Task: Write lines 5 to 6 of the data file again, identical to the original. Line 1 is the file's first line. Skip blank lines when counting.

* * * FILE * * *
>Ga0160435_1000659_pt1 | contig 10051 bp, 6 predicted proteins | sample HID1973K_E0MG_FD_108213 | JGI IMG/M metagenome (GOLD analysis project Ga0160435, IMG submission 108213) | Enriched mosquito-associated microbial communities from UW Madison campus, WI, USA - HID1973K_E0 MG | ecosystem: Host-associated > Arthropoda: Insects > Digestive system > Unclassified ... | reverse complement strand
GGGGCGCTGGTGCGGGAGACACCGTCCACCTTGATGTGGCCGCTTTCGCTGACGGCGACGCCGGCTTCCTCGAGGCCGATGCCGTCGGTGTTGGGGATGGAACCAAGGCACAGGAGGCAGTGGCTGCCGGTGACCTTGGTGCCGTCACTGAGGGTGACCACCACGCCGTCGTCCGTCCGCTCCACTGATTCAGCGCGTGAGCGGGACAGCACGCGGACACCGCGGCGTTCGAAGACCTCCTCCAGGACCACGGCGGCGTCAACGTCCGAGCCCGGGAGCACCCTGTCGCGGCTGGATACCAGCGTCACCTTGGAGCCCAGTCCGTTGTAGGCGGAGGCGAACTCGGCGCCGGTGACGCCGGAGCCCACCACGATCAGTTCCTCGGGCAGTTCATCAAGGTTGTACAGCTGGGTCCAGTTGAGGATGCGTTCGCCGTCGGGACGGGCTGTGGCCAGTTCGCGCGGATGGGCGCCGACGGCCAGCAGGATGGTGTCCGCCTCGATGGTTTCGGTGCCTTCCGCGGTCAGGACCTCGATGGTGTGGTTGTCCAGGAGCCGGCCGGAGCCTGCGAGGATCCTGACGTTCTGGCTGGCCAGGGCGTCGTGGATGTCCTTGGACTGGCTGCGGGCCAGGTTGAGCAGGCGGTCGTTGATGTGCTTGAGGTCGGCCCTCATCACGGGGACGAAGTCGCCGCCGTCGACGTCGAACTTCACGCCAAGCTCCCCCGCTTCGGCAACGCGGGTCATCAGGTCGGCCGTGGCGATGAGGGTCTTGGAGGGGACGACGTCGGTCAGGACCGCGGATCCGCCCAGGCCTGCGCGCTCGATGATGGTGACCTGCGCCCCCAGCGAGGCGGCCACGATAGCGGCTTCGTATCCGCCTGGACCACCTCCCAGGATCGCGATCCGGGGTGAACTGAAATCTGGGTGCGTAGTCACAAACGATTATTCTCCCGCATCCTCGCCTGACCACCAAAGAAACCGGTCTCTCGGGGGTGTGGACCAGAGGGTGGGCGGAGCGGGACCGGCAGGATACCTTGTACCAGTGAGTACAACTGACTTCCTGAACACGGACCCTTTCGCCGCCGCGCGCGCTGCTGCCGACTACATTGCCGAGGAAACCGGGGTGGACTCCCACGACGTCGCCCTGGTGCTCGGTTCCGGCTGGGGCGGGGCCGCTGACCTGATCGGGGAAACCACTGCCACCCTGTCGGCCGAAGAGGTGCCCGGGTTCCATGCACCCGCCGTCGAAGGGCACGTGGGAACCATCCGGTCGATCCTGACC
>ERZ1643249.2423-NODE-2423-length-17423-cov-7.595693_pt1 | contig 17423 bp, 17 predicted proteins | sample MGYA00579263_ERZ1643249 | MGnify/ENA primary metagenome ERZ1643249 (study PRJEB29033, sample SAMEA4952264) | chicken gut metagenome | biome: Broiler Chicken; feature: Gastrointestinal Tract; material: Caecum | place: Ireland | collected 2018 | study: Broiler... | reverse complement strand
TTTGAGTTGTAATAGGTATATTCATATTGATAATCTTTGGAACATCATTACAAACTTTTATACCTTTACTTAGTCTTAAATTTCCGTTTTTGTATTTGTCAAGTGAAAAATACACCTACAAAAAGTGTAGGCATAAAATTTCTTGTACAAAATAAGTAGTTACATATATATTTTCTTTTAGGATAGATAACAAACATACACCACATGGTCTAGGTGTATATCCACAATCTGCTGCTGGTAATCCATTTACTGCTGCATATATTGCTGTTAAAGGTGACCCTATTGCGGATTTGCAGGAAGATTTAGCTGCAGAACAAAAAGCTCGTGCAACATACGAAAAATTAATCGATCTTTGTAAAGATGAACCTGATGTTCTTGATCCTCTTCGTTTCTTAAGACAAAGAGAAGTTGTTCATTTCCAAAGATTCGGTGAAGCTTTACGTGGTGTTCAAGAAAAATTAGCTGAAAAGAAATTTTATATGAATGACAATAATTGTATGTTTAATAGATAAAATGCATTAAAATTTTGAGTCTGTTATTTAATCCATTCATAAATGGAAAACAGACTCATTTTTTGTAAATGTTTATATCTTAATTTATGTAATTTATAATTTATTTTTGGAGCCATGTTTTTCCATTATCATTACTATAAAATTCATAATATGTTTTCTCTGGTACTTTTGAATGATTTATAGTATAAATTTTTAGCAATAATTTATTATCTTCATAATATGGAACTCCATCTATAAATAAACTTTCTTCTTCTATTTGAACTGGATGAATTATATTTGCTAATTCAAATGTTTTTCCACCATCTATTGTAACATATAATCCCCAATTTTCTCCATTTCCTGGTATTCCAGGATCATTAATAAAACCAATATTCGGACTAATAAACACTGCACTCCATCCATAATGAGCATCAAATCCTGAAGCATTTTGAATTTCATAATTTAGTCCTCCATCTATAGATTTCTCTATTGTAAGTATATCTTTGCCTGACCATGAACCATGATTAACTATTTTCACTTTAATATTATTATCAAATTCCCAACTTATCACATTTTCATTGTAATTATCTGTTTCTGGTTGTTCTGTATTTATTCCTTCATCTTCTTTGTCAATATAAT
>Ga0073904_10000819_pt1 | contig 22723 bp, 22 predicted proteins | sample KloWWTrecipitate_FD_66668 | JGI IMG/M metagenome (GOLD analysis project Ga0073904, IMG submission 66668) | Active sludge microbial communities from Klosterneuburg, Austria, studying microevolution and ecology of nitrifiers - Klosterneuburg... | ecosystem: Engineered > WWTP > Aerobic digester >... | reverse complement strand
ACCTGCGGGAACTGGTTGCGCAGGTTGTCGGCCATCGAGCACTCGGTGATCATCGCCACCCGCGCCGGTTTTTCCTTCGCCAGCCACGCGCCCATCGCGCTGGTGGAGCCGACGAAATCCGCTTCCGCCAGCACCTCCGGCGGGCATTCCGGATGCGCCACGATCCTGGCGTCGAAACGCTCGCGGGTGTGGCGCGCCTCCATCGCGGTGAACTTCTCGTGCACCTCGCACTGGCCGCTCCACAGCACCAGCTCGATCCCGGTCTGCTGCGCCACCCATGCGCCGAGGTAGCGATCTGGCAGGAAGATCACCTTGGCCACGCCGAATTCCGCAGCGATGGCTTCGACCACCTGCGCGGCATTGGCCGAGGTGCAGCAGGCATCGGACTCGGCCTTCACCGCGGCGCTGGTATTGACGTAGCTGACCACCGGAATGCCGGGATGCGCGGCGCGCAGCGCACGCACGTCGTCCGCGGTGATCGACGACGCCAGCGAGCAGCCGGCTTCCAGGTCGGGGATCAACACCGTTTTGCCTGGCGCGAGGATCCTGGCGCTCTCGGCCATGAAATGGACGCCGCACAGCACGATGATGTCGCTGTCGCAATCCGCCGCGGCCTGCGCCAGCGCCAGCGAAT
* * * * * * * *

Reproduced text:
>Ga0073904_10000819_pt1 | contig 22723 bp, 22 predicted proteins | sample KloWWTrecipitate_FD_66668 | JGI IMG/M metagenome (GOLD analysis project Ga0073904, IMG submission 66668) | Active sludge microbial communities from Klosterneuburg, Austria, studying microevolution and ecology of nitrifiers - Klosterneuburg... | ecosystem: Engineered > WWTP > Aerobic digester >... | reverse complement strand
ACCTGCGGGAACTGGTTGCGCAGGTTGTCGGCCATCGAGCACTCGGTGATCATCGCCACCCGCGCCGGTTTTTCCTTCGCCAGCCACGCGCCCATCGCGCTGGTGGAGCCGACGAAATCCGCTTCCGCCAGCACCTCCGGCGGGCATTCCGGATGCGCCACGATCCTGGCGTCGAAACGCTCGCGGGTGTGGCGCGCCTCCATCGCGGTGAACTTCTCGTGCACCTCGCACTGGCCGCTCCACAGCACCAGCTCGATCCCGGTCTGCTGCGCCACCCATGCGCCGAGGTAGCGATCTGGCAGGAAGATCACCTTGGCCACGCCGAATTCCGCAGCGATGGCTTCGACCACCTGCGCGGCATTGGCCGAGGTGCAGCAGGCATCGGACTCGGCCTTCACCGCGGCGCTGGTATTGACGTAGCTGACCACCGGAATGCCGGGATGCGCGGCGCGCAGCGCACGCACGTCGTCCGCGGTGATCGACGACGCCAGCGAGCAGCCGGCTTCCAGGTCGGGGATCAACACCGTTTTGCCTGGCGCGAGGATCCTGGCGCTCTCGGCCATGAAATGGACGCCGCACAGCACGATGATGTCGCTGTCGCAATCCGCCGCGGCCTGCGCCAGCGCCAGCGAAT